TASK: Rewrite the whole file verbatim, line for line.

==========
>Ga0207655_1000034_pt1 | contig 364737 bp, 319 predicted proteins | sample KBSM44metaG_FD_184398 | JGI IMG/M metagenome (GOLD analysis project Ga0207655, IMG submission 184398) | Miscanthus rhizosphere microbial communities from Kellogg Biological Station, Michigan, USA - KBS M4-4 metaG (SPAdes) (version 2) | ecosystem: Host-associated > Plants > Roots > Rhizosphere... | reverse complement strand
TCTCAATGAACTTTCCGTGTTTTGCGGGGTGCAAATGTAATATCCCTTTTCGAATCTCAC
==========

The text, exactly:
>Ga0207655_1000034_pt1 | contig 364737 bp, 319 predicted proteins | sample KBSM44metaG_FD_184398 | JGI IMG/M metagenome (GOLD analysis project Ga0207655, IMG submission 184398) | Miscanthus rhizosphere microbial communities from Kellogg Biological Station, Michigan, USA - KBS M4-4 metaG (SPAdes) (version 2) | ecosystem: Host-associated > Plants > Roots > Rhizosphere... | reverse complement strand
TCTCAATGAACTTTCCGTGTTTTGCGGGGTGCAAATGTAATATCCCTTTTCGAATCTCAC